A safe workplace is everyone's business
A torn carpet here, leaky pipes there, and loose wires in the next office--all of these add up to unsafe working conditions.
Gardeners and groundskeepers are constantly exposed to the holes in the ground, debris, faulty equipment, broken pipes protruding from the ground, and many types of chemicals.
Bus drivers, maintenance crews and warehouse workers are exposed to chemicals, spills of toxic and slippery materials, carbon monoxide, and faulty equipment.
Food service workers are subject to very hot and cold materials, sharp objects, broken glass and china, wet floors, crowded conditions, and even an occasional food fight.
Clerical workers and paraprofessionals are exposed to loose tiles, computer terminals, torn carpets, slippery floors, faulty and loose wiring, sharp edges of office furniture, flammable materials, asbestos, and every disease known to childhood.
Report unsafe conditions
A safe and healthy workplace is your legal right. But employees are often the ones who spot safety problems in the work place and therefore are most able to remedy them. So when you see unsafe conditions, be sure to report them.
If you find unsafe working conditions-anything from a blocked fire exit to an overly stressful job function -- bring it to the attention of your CSEA site representative, job steward, or another chapter representative. If you have a chapter health and safety committee, bring problems to their attention.
Often times too much emphasis is placed on the employee working safely, and not enough is focused on the employer's obligation to provide a safe and healthy work place. Lack of action could endanger you and your co-workers, so don't assume the employer will take care of the problem -- follow up on it.
Form a safety committee
One way to remedy health and safety problems is for chapter members to form a health and safety committee. The committee can focus attention on specific problems, monitor employer actions, and assist employees in pursuing health and safety complaints. It also can assist the chapter negotiating team in coming up with contract language that addresses health and safety problems.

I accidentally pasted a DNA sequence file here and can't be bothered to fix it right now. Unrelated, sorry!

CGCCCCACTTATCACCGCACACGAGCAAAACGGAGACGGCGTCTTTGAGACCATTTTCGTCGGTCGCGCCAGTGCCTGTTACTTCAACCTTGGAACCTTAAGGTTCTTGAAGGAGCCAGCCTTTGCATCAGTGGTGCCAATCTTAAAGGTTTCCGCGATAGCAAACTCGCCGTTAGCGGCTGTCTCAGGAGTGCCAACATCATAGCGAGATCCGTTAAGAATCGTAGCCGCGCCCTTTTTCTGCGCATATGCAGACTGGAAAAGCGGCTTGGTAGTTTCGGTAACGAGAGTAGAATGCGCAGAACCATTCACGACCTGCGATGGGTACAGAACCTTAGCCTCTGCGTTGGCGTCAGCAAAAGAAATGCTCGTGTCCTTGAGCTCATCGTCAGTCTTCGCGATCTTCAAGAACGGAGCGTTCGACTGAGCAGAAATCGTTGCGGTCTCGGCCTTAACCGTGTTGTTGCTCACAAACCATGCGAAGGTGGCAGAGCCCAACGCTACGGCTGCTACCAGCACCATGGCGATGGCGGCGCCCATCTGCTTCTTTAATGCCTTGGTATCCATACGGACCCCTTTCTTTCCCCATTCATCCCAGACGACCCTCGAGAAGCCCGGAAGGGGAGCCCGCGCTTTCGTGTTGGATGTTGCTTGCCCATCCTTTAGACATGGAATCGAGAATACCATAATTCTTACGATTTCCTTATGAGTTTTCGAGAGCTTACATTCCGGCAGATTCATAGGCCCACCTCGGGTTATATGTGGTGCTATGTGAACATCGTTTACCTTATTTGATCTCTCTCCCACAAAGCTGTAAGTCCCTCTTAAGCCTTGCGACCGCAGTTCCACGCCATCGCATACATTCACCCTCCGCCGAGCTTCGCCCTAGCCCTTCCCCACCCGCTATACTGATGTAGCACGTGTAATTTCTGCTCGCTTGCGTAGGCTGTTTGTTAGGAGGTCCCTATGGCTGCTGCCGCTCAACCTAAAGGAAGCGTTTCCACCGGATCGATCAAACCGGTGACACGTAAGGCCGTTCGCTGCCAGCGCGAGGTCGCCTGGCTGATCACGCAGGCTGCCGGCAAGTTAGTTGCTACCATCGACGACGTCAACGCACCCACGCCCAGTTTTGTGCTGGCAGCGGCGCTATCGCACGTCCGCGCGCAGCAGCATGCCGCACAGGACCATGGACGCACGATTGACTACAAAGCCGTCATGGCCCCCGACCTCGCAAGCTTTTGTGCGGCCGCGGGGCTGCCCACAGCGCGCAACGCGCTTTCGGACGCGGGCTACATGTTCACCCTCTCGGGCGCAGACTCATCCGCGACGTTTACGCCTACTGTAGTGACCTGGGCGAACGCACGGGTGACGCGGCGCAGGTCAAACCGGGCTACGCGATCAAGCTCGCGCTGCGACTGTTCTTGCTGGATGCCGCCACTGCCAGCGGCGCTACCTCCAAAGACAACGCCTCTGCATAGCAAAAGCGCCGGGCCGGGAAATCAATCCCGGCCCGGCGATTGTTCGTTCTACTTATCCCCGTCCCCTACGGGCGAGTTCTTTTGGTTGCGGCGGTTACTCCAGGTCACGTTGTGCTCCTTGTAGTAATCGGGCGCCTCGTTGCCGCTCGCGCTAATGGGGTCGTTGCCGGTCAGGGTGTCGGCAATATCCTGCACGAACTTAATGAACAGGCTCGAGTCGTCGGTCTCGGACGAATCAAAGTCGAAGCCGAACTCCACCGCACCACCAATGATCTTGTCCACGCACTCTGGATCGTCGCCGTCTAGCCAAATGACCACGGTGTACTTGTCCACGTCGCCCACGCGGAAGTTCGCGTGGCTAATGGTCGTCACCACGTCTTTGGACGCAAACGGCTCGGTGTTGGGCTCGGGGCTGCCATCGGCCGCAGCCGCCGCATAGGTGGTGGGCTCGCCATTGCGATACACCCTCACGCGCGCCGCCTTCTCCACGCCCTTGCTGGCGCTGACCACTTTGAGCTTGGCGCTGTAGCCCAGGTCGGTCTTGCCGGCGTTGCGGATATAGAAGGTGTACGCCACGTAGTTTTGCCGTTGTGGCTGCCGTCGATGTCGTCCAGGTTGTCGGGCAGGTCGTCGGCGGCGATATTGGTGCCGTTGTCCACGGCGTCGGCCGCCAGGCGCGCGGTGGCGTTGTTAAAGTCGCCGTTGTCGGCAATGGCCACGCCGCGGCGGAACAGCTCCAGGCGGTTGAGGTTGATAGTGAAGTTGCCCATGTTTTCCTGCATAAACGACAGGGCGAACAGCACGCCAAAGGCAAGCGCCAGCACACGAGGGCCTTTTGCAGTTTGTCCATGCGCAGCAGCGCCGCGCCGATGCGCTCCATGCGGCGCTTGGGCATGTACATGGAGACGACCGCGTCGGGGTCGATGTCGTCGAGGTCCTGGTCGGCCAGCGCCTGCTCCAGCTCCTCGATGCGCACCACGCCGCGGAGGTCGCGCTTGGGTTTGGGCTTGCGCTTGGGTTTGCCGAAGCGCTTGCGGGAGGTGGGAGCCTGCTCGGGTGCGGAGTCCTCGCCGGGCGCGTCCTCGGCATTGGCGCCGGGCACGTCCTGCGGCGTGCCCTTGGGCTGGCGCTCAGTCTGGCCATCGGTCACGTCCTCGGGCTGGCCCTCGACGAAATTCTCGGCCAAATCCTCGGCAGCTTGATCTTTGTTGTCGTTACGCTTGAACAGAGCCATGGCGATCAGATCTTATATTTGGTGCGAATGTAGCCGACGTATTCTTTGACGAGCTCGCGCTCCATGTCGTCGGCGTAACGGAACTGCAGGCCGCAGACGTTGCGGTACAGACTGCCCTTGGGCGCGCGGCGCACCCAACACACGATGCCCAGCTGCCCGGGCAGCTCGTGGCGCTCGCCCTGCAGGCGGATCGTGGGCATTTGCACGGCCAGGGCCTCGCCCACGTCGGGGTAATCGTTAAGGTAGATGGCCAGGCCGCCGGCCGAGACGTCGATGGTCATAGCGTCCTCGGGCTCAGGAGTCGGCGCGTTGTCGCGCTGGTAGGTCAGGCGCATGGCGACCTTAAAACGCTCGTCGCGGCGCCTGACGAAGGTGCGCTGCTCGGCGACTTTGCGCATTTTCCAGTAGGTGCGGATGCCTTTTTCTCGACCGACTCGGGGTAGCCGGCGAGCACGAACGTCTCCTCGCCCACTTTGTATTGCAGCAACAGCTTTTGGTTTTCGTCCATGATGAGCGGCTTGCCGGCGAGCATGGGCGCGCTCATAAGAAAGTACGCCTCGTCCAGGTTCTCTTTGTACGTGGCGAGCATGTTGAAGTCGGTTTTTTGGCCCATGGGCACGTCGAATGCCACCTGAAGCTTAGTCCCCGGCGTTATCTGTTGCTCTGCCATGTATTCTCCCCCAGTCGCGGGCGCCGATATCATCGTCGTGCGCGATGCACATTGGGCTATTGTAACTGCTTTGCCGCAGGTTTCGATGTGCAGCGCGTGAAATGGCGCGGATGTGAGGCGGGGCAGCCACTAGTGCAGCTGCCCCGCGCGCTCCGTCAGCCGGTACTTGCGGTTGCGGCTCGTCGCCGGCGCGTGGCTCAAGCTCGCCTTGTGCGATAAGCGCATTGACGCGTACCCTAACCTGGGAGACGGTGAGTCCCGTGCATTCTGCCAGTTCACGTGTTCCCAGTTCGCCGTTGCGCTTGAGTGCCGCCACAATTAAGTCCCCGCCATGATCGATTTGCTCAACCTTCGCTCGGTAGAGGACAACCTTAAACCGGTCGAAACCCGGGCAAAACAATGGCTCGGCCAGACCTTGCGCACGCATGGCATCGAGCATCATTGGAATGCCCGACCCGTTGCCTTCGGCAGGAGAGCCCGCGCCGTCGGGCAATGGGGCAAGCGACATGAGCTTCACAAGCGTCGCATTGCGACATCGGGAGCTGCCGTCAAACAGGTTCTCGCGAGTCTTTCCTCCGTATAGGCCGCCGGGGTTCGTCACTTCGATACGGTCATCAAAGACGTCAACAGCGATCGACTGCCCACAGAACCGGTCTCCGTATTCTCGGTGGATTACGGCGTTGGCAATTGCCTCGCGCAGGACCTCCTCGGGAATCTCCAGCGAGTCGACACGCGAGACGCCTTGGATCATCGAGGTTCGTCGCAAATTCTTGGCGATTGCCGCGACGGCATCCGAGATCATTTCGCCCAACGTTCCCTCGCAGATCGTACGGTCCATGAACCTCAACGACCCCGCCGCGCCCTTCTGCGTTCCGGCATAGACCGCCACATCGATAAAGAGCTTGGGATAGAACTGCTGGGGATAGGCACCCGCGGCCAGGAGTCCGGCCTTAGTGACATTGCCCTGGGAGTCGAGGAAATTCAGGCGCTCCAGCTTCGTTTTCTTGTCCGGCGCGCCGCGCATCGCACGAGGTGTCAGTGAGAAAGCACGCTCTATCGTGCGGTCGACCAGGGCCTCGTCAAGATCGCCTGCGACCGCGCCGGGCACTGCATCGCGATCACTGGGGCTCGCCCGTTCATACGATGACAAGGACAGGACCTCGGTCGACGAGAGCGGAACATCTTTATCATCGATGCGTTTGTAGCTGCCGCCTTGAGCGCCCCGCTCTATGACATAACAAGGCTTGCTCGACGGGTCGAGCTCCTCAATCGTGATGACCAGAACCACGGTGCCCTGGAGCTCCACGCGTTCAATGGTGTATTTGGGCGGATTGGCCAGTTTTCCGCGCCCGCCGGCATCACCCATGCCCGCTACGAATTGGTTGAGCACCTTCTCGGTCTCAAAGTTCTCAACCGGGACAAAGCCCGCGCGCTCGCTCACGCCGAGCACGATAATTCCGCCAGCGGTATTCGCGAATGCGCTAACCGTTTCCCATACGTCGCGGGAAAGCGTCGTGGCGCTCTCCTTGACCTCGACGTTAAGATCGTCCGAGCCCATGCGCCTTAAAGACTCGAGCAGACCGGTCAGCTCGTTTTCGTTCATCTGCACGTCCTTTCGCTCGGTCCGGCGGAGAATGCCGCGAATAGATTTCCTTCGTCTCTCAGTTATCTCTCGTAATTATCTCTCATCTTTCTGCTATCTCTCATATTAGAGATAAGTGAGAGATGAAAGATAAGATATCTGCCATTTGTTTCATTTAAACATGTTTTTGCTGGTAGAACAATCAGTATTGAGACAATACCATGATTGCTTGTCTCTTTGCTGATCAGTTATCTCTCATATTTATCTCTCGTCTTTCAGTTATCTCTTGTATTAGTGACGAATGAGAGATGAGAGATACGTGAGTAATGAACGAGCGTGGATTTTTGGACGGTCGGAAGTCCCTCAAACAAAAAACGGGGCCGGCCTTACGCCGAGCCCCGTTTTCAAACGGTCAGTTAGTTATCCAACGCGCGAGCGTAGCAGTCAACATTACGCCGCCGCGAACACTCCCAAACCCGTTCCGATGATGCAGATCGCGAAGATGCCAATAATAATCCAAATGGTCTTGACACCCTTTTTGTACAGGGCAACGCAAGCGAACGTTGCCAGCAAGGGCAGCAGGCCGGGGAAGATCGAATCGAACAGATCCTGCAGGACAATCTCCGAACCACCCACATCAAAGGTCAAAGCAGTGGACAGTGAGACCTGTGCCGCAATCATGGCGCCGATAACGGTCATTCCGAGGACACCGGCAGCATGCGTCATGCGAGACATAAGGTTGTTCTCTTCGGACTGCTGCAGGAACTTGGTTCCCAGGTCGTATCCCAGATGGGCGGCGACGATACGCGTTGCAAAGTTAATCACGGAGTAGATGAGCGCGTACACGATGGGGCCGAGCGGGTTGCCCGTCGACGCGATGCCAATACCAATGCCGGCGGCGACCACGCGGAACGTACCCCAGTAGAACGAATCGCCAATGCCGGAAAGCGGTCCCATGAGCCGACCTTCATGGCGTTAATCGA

Know your rights concerning hazardous materials
CSEA knows employees are often exposed to hazardous chemicals during the course of their work. That's why CSEA thinks it's important for you to know your rights under the federal Occupational Safety and Health Administration's regulations.
Under OSHA regulations, school districts are required to list every hazardous chemical they use, provide training to workers and, upon request, give information to affected workers and their unions. The law also states that the district must make hazardous chemical "Material Safety Data Sheets" (MSDS) available and develop a written plan of how it will comply with these regulations.
The MSDS is a key part of the law because it requires hazardous substances to have information listed about the product's identity, its hazardous ingredients and its physical/chemical characteristics.
The MSDS also contains data on fire and explosion risks, chemical composition changes, first aid procedures and precautions for safe handling and use.
Listed below is a preliminary checklist of the questions you should ask before picking up chemical substances or opening containers.
Hazardous materials checklist:
1. Can the working material react with other chemicals? If so, which ones?
2. Is protective equipment needed?
3. What first aid measures are needed in case of an overexposure?
4. Will the material burn or explode?
5. Does the material require special storage conditions?
6. Is the material harmful to your health? What are the symptoms?
7. Has an up-to-date "Material Safety Data Sheet" been provided?
Protect your health and the health of your co-workers. Think like CSEA and demand answers to tough questions. You have the right to know.
Beat the heat when working outdoors
The combination of sun and heat can be dangerous to groundskeepers and other classified
school employees who spend most of their time working outdoors during summer and warmer
The sun contains ultraviolet rays that may cause skin cancer. If you spend a lot of time working outdoors, make sure you cover up with tightknit clothing. This type of cloth can help keep the sun's harmful rays off the skin. Natural fabrics, such as cotton, can still help keep you cool while protecting you from the sun.
Wear a hat and sunglasses. A wide-brim hat will protect your face, eyes and neck. Did you know that your eyes can also get sunburned? That's why you should always remember to wear shades that block at least 99 percent of UV rays.
Make sure that any part of your body that is exposed to the sun is protected by sunscreen. A sunscreen with a sun protection factor (SPF) of at least 15 is recommended.
Once you make sure that you're protected from the sun, take some steps to make sure that you're protected from the heat. Drink plenty of water. Do this even before you get thirsty. By the time you're thirsty, you are already becoming dehydrated.
Take breaks in the shade as you need them. Although there is always a lot of work that needs to be done before the end of the day, your well being should always come first. Remember, working outdoors during the warm months can be pleasant, but make sure that you always take the proper precautions to ensure that your health isn't compromised.
If you have additional concerns, want more information, or need some help, please contact a union steward, chapter officer or CSEA labor relations representative.